Be kind to your soul

Do things that make your heart sing!  We can sometimes get so entrenched in everyday life that we forget to enjoy ourselves!  Long work hours and busy lives leaves little time for ‘play’.  However, it’s important to have time doing what you love and that genuinely feeds your soul.  Why not take up a new hobby, something you’ve always wanted to try, however diverse that may be?

Close up of a tap dancer to represent new hobbies

Perhaps it’s joining a singing group or doing something creative; there’s no end of choices.  Start by writing a list and then work your way through.

Be kind to others

If you choose to be anything, choose to be kind. There’s a famous saying: ‘Two wrongs don’t make a right’.  Not everyone is good and kind in this world but if you set your intention to be kind to others, you will be rewarded, and the right people will gravitate towards you.  You know how pleasurable it feels when you do something good for someone, however small, to help them through their day. And it can make a real difference to how someone feels.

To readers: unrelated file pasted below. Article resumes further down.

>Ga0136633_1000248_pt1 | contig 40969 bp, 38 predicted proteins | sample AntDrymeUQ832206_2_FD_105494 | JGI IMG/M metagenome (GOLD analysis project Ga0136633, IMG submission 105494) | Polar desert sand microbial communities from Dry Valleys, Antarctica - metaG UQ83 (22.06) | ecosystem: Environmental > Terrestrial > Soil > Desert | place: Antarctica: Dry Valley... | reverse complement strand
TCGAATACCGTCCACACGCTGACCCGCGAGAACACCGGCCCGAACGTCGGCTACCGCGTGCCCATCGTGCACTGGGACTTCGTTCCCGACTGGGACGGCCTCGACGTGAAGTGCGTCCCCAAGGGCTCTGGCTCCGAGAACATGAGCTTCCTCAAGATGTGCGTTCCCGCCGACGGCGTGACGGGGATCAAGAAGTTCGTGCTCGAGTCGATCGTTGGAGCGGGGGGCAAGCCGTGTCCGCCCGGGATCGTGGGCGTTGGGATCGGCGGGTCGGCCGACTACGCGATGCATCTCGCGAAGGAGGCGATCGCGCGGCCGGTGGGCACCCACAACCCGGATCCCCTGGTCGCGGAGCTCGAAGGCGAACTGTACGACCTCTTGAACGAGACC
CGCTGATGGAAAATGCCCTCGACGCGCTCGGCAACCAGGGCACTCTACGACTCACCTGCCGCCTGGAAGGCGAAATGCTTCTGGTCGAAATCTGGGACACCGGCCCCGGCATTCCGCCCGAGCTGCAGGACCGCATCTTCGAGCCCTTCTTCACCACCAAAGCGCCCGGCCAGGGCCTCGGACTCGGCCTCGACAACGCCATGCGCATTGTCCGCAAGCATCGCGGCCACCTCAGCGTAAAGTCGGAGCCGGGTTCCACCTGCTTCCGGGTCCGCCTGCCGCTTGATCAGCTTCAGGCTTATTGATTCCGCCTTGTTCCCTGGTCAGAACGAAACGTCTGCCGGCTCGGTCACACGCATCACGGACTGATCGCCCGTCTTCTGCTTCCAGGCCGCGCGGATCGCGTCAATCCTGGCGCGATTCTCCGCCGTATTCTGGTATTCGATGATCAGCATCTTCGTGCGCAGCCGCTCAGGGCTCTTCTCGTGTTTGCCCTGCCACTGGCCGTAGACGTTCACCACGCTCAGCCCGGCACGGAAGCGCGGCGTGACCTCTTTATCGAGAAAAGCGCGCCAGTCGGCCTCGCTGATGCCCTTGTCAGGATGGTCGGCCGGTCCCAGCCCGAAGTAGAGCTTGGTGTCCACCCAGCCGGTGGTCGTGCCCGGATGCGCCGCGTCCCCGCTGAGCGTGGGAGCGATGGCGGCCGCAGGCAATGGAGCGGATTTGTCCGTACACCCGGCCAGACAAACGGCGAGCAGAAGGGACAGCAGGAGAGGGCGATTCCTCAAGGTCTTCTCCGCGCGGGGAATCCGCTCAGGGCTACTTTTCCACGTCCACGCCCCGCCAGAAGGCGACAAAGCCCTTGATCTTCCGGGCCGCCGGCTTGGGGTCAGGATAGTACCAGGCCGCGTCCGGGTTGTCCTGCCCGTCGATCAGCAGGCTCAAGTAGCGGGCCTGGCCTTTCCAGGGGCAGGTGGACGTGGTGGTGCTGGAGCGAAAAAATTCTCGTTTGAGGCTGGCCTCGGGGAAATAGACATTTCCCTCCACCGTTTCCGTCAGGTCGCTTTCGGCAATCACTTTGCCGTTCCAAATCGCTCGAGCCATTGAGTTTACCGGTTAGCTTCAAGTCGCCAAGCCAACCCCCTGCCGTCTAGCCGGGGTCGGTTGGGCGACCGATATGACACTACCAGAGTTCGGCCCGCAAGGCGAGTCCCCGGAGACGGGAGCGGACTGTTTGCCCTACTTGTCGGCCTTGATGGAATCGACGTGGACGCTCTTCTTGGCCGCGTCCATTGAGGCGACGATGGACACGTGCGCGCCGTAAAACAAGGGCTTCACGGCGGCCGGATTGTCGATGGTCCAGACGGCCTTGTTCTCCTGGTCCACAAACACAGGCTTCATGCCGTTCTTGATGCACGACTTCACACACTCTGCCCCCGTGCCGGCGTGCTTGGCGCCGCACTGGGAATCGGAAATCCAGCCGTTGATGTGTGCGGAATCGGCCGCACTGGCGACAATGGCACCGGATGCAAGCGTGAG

A group of happy volunteers

Why not think about volunteering?  It can bring so many rewards and you often learn new skills on the way.

Be kind to your mind

Spending hours on social media is not being kind to your mind.  In fact, it can be very disruptive emotionally.  Plus, being exposed to blue light emitted from electronic devices, upsets sleep patterns. Even using a tablet to read a novel is not ideal if your overall exposure to devices goes into many hours a day.

Close up of a woman in lotus position meditating

Practicing meditation (and it does take practise) is one of the best things you can ever do for your mind.  Just like the body, the mind needs time to rest. It seems to be getting more of challenge to quieten the brain.  However, once you’ve mastered it, you only need to find around 20 minutes a day to meditate.  The results will be astounding, and you’ll sleep better and more peacefully for sure.

Being kind to yourself and others comes in many different forms but actively practising this in all areas of your life will be uplifting and rewarding for you and those around you.

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Self-care this autumn: top nutrition and lifestyle tips